The Walls Around Us is yet another book that I consumed largely over the course of one day (I’ve been particularly lucky about that lately). I actually read the first chapter of this book a little while ago, and I had to put it away to wait for a time when I felt more prepared for it–the first chapter was already intense and foreboding, creating a palpable and disquieting tension. This tension never really let up once I returned (more ready to face it), but instead of repelling me, it pulled me into the mystery, the book urging me to confront it’s darkened corners and claps of thunder. The Walls Around Us was a story that kept me up at night, turning the pages under my covers, but now that I’ve finished, I don’t think it’s ready to let me sleep just yet.
The Walls Around Us is a young adult novel that hops between the perspectives of two girls. One of them is a prisoner in a juvenile detention facility, and the other is an accomplished ballet dancer on her way to Julliard. As different as their circumstances are, they both seem to see the world through a prism of regret–or rather, a question of regret, and of debts paid and unpaid. The connection between them is in the form of another girl, one who doesn’t get to speak as a narrator but turns the plot on its axis all the same, and as the story unfolds, the reader discovers how the two disparate worlds, the ballet stage and the prison cell, become connected through her. And maybe, it would seem, this connection is becoming more than just a metaphor.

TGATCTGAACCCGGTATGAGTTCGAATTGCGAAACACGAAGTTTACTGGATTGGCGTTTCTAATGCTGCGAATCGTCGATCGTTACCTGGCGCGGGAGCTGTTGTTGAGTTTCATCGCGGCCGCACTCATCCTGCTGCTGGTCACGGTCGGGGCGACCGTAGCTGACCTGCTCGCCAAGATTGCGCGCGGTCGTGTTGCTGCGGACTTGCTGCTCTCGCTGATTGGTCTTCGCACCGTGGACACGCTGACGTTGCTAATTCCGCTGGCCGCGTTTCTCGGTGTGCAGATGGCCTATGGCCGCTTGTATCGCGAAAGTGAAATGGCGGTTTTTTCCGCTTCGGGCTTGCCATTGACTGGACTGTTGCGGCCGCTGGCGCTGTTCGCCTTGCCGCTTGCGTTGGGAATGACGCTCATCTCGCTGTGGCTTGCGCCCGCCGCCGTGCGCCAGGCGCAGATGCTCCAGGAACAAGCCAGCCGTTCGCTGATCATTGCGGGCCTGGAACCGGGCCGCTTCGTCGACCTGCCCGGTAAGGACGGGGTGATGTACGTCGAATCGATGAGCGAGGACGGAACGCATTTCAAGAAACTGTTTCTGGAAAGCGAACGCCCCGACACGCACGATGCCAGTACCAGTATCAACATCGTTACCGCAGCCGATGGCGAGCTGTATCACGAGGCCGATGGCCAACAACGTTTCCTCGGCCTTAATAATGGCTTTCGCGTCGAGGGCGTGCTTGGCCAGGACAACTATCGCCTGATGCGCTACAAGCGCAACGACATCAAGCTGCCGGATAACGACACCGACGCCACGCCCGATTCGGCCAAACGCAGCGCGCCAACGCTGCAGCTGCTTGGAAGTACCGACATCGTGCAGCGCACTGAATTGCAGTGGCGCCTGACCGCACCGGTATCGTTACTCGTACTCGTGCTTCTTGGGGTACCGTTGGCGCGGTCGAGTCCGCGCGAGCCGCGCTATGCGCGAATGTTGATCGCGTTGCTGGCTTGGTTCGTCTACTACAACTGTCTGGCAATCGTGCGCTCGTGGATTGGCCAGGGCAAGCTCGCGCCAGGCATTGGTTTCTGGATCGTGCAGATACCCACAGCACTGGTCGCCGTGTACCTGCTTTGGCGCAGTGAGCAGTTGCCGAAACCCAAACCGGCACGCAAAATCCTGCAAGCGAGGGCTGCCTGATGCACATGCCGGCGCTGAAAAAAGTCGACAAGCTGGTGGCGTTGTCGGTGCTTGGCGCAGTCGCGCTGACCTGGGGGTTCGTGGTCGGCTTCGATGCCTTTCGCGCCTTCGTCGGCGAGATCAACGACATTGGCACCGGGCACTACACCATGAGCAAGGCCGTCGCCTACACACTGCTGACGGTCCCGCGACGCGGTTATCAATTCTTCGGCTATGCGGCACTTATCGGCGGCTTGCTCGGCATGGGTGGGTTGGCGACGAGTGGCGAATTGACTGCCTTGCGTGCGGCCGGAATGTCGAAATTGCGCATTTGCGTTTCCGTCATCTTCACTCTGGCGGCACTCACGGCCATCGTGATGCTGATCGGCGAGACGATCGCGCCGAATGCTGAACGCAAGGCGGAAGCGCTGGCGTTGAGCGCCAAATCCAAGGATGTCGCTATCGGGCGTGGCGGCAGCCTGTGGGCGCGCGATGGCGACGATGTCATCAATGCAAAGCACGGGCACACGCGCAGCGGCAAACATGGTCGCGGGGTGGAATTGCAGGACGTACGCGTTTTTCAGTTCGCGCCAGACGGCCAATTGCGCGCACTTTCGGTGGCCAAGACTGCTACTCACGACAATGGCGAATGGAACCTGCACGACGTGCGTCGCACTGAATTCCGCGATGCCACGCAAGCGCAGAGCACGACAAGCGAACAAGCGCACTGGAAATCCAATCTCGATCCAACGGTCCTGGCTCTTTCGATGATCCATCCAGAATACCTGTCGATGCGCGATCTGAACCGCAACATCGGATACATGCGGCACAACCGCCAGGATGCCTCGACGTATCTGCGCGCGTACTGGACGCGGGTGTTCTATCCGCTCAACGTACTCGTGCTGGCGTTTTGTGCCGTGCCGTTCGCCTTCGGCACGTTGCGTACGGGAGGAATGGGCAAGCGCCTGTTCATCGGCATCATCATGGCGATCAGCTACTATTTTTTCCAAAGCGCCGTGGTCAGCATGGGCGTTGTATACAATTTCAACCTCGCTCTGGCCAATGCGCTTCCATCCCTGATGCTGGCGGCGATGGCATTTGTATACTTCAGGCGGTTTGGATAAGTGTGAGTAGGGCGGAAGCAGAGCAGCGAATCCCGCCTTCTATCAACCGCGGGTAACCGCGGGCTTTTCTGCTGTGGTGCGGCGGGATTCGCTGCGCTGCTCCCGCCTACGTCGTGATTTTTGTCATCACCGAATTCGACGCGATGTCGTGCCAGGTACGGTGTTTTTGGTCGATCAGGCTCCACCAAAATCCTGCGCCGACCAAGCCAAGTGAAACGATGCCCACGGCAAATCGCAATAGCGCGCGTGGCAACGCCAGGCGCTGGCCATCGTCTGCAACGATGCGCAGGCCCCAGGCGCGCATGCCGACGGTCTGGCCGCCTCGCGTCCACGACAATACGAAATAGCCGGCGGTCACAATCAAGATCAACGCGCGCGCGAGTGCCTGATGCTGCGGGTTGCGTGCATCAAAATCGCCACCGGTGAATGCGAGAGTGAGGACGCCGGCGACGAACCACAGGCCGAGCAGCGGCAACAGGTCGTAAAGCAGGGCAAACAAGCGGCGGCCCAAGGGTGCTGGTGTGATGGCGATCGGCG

This story surprised me so much, so I don’t want to give too much of the plot away. The mystery unfolds in a unique and unsettling way, and the two narrators accomplish strong work in this story. They are unreliable, but in the way that reality can so often be. The ending of the book seems somehow both impossible and inevitable, leaving you with both a sense of completion and a lot of questions. This is an element that also exists in the characters. Nova Ren Suma has done an incredible job of blurring the lines between villains and heroes, which is especially effective given the seemingly simple juxtaposition created by the two narrators: one a criminal, the other a ballerina. Again, I don’t want to give too much away, but whatever it is you’re expecting at any point in the novel, the real answer is so much more complicated.
The Walls Around Us eschews simplicity at every turn. It’s tinged with the paranormal, but in a way that’s grounded and illuminated by real, tangible horror. It’s a mystery that unfolds in a spiral, rather than linearly. It interrogates consequences, responsibility, and justice. It is about a curse, but that curse lives as much in the realm of memory and morality as it does in the realm of the supernatural. It was brilliant. Someday please read it and email me about the ending.